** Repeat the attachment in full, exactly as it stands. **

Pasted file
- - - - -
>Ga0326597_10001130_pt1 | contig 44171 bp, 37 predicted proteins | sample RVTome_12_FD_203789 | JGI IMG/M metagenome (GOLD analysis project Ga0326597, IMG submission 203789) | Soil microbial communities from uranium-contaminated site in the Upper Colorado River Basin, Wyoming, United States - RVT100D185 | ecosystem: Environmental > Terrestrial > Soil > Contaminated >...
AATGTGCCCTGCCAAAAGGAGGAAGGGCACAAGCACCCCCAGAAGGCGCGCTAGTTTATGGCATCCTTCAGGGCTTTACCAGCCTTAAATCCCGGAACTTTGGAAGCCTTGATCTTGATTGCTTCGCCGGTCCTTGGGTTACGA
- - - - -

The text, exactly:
>Ga0326597_10001130_pt1 | contig 44171 bp, 37 predicted proteins | sample RVTome_12_FD_203789 | JGI IMG/M metagenome (GOLD analysis project Ga0326597, IMG submission 203789) | Soil microbial communities from uranium-contaminated site in the Upper Colorado River Basin, Wyoming, United States - RVT100D185 | ecosystem: Environmental > Terrestrial > Soil > Contaminated >...
AATGTGCCCTGCCAAAAGGAGGAAGGGCACAAGCACCCCCAGAAGGCGCGCTAGTTTATGGCATCCTTCAGGGCTTTACCAGCCTTAAATCCCGGAACTTTGGAAGCCTTGATCTTGATTGCTTCGCCGGTCCTTGGGTTACGA